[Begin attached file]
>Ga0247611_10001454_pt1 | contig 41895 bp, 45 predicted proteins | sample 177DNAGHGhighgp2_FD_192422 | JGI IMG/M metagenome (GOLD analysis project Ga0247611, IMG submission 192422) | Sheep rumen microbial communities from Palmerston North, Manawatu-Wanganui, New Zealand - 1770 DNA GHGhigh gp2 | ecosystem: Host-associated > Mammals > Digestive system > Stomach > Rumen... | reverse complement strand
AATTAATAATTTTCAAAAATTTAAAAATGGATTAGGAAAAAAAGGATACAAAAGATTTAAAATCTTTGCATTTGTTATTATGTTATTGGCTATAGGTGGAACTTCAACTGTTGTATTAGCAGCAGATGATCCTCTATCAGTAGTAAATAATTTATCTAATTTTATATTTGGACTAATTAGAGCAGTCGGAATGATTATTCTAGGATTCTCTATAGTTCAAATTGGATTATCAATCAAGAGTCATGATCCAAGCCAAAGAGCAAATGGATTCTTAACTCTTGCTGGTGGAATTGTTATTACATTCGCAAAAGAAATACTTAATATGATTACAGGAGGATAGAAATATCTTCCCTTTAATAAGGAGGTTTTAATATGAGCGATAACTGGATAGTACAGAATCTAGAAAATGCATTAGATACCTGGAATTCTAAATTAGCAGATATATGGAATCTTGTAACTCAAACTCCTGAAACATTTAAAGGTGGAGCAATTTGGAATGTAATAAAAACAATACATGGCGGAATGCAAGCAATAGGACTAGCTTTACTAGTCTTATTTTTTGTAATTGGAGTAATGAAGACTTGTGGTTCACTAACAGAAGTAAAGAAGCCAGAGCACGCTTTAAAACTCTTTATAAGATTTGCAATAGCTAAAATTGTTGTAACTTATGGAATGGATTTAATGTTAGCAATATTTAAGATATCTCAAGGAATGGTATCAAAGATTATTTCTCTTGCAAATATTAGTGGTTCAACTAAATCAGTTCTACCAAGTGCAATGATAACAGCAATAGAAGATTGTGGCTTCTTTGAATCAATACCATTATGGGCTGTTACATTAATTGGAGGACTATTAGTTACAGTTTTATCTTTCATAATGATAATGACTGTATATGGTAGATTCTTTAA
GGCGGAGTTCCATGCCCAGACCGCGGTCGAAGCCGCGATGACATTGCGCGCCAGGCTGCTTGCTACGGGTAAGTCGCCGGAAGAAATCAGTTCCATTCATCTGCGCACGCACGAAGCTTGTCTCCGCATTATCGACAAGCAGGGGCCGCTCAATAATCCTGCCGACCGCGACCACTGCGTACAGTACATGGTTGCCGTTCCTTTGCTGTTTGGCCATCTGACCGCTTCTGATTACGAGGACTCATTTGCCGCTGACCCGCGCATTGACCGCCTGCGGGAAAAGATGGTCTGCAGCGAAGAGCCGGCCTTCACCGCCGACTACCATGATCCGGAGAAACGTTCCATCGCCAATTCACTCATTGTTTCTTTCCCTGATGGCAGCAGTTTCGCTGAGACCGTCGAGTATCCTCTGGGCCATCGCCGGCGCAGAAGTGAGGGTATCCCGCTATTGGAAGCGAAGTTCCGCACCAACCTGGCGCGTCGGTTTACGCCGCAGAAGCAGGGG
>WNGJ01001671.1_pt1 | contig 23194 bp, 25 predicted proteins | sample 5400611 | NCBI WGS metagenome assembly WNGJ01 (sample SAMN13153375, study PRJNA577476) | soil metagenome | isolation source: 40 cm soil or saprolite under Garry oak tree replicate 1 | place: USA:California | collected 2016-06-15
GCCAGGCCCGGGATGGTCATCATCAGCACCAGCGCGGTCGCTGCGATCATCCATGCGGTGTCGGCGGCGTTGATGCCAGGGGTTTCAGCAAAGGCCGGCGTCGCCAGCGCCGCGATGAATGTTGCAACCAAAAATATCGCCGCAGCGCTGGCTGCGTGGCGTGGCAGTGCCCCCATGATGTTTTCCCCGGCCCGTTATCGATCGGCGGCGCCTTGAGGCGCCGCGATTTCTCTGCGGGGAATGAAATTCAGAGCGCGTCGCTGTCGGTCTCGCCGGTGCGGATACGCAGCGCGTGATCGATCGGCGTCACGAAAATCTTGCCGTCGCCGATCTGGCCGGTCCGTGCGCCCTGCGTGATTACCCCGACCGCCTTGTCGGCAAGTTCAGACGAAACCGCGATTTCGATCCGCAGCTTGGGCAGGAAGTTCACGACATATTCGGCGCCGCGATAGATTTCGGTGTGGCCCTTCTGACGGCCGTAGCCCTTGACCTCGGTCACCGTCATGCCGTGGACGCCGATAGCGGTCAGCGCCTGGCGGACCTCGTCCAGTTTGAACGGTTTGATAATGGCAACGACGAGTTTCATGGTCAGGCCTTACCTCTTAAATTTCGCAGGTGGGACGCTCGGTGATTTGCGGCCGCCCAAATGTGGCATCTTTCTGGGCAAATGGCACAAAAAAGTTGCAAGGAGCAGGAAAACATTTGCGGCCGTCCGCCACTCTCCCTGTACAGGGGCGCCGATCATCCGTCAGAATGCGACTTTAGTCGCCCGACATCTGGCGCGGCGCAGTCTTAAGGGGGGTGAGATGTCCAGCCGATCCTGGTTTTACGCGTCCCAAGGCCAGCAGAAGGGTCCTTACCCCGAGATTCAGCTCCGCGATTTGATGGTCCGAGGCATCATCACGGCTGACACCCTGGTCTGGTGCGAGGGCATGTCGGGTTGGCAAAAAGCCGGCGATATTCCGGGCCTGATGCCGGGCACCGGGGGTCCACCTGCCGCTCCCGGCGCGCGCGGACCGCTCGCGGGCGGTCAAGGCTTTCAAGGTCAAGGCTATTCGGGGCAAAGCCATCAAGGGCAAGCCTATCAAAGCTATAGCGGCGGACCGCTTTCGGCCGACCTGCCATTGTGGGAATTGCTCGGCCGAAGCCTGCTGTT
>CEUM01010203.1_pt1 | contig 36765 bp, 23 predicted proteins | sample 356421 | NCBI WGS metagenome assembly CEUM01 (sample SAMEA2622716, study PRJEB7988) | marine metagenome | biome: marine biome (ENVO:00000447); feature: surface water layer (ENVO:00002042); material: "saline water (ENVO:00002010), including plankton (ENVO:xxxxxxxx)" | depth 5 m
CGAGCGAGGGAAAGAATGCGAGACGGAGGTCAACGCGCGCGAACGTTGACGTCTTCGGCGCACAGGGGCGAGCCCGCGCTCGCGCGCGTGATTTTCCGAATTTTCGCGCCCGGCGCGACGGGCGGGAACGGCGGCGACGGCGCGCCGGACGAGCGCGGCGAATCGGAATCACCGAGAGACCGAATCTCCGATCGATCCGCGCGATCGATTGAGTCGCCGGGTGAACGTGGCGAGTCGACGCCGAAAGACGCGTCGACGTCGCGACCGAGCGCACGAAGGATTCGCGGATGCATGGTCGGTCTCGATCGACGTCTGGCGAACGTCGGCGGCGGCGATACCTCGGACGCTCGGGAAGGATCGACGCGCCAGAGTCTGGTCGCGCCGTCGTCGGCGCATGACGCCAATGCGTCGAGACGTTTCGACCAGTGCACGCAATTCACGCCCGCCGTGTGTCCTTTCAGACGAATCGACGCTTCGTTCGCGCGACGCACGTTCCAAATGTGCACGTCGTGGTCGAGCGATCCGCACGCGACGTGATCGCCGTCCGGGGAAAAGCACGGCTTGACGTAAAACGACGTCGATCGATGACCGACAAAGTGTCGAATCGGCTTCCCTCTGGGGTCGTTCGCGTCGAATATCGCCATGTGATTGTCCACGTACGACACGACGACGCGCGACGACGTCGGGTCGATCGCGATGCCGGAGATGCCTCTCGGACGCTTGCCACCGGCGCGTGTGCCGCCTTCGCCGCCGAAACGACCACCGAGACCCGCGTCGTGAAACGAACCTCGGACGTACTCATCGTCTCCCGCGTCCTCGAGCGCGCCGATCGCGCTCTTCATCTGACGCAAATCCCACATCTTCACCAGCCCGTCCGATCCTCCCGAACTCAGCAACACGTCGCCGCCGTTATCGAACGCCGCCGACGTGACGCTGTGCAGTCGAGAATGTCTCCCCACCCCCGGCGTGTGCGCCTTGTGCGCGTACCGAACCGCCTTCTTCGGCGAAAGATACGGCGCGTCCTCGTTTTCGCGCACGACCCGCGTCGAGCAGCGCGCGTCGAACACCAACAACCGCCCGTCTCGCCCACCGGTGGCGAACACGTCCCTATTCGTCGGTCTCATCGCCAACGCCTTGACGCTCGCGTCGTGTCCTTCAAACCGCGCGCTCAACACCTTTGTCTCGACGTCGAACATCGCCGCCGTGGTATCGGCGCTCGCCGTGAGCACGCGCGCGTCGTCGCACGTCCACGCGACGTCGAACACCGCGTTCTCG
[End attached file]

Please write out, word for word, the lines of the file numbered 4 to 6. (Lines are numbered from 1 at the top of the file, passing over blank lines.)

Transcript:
>WNGJ01001671.1_pt1 | contig 23194 bp, 25 predicted proteins | sample 5400611 | NCBI WGS metagenome assembly WNGJ01 (sample SAMN13153375, study PRJNA577476) | soil metagenome | isolation source: 40 cm soil or saprolite under Garry oak tree replicate 1 | place: USA:California | collected 2016-06-15
GCCAGGCCCGGGATGGTCATCATCAGCACCAGCGCGGTCGCTGCGATCATCCATGCGGTGTCGGCGGCGTTGATGCCAGGGGTTTCAGCAAAGGCCGGCGTCGCCAGCGCCGCGATGAATGTTGCAACCAAAAATATCGCCGCAGCGCTGGCTGCGTGGCGTGGCAGTGCCCCCATGATGTTTTCCCCGGCCCGTTATCGATCGGCGGCGCCTTGAGGCGCCGCGATTTCTCTGCGGGGAATGAAATTCAGAGCGCGTCGCTGTCGGTCTCGCCGGTGCGGATACGCAGCGCGTGATCGATCGGCGTCACGAAAATCTTGCCGTCGCCGATCTGGCCGGTCCGTGCGCCCTGCGTGATTACCCCGACCGCCTTGTCGGCAAGTTCAGACGAAACCGCGATTTCGATCCGCAGCTTGGGCAGGAAGTTCACGACATATTCGGCGCCGCGATAGATTTCGGTGTGGCCCTTCTGACGGCCGTAGCCCTTGACCTCGGTCACCGTCATGCCGTGGACGCCGATAGCGGTCAGCGCCTGGCGGACCTCGTCCAGTTTGAACGGTTTGATAATGGCAACGACGAGTTTCATGGTCAGGCCTTACCTCTTAAATTTCGCAGGTGGGACGCTCGGTGATTTGCGGCCGCCCAAATGTGGCATCTTTCTGGGCAAATGGCACAAAAAAGTTGCAAGGAGCAGGAAAACATTTGCGGCCGTCCGCCACTCTCCCTGTACAGGGGCGCCGATCATCCGTCAGAATGCGACTTTAGTCGCCCGACATCTGGCGCGGCGCAGTCTTAAGGGGGGTGAGATGTCCAGCCGATCCTGGTTTTACGCGTCCCAAGGCCAGCAGAAGGGTCCTTACCCCGAGATTCAGCTCCGCGATTTGATGGTCCGAGGCATCATCACGGCTGACACCCTGGTCTGGTGCGAGGGCATGTCGGGTTGGCAAAAAGCCGGCGATATTCCGGGCCTGATGCCGGGCACCGGGGGTCCACCTGCCGCTCCCGGCGCGCGCGGACCGCTCGCGGGCGGTCAAGGCTTTCAAGGTCAAGGCTATTCGGGGCAAAGCCATCAAGGGCAAGCCTATCAAAGCTATAGCGGCGGACCGCTTTCGGCCGACCTGCCATTGTGGGAATTGCTCGGCCGAAGCCTGCTGTT
>CEUM01010203.1_pt1 | contig 36765 bp, 23 predicted proteins | sample 356421 | NCBI WGS metagenome assembly CEUM01 (sample SAMEA2622716, study PRJEB7988) | marine metagenome | biome: marine biome (ENVO:00000447); feature: surface water layer (ENVO:00002042); material: "saline water (ENVO:00002010), including plankton (ENVO:xxxxxxxx)" | depth 5 m